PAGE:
This is how the picture of John Williams II was taken, and it featured on a popular postcard.
King John Williams II wearing his crown in 1899
The last king of Enlli was born at Tŷ Pellaf and was not of the Cristin lineage. Love Pritchard was born in 1842 .That is how Syr Mortimer Wheeler met him in one of Aberdaron’s taverns when he visited Llŷn in 1922 but there was not much conversation.
‘Against the bar was leaning an old salt, with a mahogany face framed in whiskers. Then to our ‘good morning’ he vouchsafed a grunt. Then, after a long lapse, he spoke slowly in a rather gruff Caernarvonshire singsong – ‘Where did we come from?’ I rashly ventured ‘Cardiff.’ The fog thickened during another long pause, and then from the whiskers came the terse sentiment. ‘All sorts comes from
Cardiff’ followed by a skilful expectoration towards the door. Shortly afterwards our pirate, without further speech, left the bar and made his way down to the shore where a boy was preparing to hoist the sail in a twentyfoot boat. The postman leaned over the bar: ‘That was the new King of
Bardsey,’ he said, ‘he does not much like foreigners.’ So much we had inferred, but the prospects of our
forthcoming visit to the island kingdom were none the happier for our new knowledge.
Eventually our launch arrived. In mid channel we found the Royal Barge becalmed and adrift. I stopped the launch and offered a tow, which was grudgingly accepted. The gesture was not infructuous. When we landed, we were graciously beckoned by His Majesty to the hospitality of his cottage, and when we left the island that evening three lively lobsters of the most vivid ultramarine hue were put on board by Royal Command. During a long and difficult journey back to Caernarvon through the rainy darkness, the lobsters and I conducted an unceasing battle on the back seat of a lampless car. The lobster is a cunning and unprincipled fighter ...’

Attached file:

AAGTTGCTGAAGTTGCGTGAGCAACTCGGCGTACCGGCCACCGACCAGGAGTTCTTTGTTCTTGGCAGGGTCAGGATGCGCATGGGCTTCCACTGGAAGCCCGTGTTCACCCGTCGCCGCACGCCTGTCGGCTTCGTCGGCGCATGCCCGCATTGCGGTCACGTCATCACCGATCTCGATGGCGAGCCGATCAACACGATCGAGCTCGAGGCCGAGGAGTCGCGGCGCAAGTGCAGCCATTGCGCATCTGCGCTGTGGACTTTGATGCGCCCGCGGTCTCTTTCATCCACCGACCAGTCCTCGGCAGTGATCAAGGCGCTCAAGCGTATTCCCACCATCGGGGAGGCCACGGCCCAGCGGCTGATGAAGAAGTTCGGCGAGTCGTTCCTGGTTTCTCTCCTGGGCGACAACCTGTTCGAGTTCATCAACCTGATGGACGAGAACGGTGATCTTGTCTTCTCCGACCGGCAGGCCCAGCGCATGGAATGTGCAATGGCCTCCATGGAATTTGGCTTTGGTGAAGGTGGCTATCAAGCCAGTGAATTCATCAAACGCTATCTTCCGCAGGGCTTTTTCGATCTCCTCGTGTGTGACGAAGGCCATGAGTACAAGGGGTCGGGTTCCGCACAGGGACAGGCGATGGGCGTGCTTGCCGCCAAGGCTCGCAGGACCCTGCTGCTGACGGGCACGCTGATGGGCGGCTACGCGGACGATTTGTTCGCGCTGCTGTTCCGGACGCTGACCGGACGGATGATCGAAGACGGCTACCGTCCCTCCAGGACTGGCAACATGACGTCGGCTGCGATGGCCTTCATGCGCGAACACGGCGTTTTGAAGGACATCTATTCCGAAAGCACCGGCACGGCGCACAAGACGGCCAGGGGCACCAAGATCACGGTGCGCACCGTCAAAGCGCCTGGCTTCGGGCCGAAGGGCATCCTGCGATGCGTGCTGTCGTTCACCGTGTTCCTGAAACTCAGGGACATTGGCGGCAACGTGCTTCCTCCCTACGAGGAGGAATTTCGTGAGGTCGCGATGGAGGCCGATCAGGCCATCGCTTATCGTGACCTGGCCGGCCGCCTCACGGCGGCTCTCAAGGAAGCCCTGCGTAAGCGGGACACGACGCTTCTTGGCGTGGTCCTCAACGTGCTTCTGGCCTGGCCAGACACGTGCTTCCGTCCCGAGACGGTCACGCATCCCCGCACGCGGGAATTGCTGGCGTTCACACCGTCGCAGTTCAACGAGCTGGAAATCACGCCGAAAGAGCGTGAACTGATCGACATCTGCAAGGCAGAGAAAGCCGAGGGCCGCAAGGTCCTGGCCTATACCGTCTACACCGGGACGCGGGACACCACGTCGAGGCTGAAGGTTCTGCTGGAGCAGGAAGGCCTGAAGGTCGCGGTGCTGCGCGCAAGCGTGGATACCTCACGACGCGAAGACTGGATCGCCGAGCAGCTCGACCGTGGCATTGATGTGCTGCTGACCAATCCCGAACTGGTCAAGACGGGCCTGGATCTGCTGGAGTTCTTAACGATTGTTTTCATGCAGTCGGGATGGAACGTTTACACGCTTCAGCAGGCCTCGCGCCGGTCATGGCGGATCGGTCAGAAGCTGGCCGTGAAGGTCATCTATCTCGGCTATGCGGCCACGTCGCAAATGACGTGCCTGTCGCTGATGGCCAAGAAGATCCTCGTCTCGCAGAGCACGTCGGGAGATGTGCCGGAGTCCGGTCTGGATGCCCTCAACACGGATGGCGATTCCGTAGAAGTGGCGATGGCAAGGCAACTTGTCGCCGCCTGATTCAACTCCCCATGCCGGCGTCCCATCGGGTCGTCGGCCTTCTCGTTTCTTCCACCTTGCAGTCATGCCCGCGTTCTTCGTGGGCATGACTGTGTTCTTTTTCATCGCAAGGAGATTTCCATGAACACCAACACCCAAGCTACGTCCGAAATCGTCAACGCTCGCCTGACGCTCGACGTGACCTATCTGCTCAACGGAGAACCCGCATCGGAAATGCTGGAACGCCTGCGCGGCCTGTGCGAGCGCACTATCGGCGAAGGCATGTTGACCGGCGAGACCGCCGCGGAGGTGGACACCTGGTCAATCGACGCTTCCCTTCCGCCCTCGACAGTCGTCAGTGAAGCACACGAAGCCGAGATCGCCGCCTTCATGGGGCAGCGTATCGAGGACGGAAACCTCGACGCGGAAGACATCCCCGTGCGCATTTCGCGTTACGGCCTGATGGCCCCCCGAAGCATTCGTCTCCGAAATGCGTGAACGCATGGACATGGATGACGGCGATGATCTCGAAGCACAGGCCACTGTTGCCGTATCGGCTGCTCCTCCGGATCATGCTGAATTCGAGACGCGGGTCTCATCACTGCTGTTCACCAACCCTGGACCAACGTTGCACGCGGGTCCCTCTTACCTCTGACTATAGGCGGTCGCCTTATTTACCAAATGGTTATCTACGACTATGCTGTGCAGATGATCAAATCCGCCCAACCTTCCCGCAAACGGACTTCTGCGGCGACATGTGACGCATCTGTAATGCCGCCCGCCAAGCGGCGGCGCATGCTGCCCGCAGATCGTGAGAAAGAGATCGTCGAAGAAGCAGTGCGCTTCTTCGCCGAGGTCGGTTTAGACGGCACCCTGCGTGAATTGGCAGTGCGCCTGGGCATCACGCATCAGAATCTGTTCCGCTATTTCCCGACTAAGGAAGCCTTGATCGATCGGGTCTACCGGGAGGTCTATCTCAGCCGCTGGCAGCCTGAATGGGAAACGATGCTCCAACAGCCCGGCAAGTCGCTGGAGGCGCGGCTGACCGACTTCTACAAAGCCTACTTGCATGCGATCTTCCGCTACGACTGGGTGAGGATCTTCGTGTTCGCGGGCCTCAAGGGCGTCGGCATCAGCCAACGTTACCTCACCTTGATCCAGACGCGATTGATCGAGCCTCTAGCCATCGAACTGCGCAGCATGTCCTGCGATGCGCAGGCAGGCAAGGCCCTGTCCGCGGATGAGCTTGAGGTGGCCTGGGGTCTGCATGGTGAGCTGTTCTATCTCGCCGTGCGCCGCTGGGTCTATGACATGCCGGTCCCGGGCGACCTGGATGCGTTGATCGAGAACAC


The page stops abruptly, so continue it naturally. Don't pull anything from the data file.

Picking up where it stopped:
‘Still Digging’ (Sir Mortimer Wheeler) (1955)
According to Wheeler, Love Pritchard had been promoted king in 1918. But it is said that he had taken over the role in 1911, probably due to John Williams II’s condition.
Love Pritchard offered his services in the First World War but was rejected because of his age. This refusal did not please him, and it maybe explains why some people said jokingly that Enlli remained
neutral during the war and that it allegedly supported Kaiser Wilhelm II. A photograph features Love Pritchard with one of his boats in Porth Solfach wearing his crown in the company of Captain Jarret, one of the lighthouse keepers, and another of him in his working clothes wearing his crown. Like many of the islanders Love Pritchard left for the
mainland in the 1920’s.
A year before his death in 1926 he visited the National Eisteddfod in Pwllheli and was welcomed by the crowds as one of the ‘Cymry Tramor’ a Welshman visiting from another land.
He was buried in Aberdaron cemetery close to the beach.
In ‘Y Dinesydd’ (June 1931) there is an article about the last king of Enlli written by Gwylfa, the editor.
‘Indeed, it would be difficult to find anyone more skilful at catching shellfish than the folk of Enlli. This is what the
old Love Pritchard was doing up to the end of hil life catching lobsters. Even on his deathbed he called to his
sister “Put the lobster pot down, will you.” The old fisherman’s mind was now revisiting his ‘cynefin’ (haunt) his
favourite pastime...??? After the old king died his sister said:”The last thing he did you see was catch lobsters.
He knew where to get them, and he was telling me where to put the pot down, poor Love, “the last of the kings.”
This is how his island career came to an end. He was of the same blood as Madryn family Sir Love Jones Parry
and his line. The same name runs in the lineage “Love”. The king was honest and harmless. He would
sometimes drink when visiting Aberdaron, but if his antics were reported, “I only had four small glasses, Mr
Ifas.” Then he would detail where he’d enjoyed each one of the four glasses, with the innocence of a child. There
was no nonsense about the old islander.’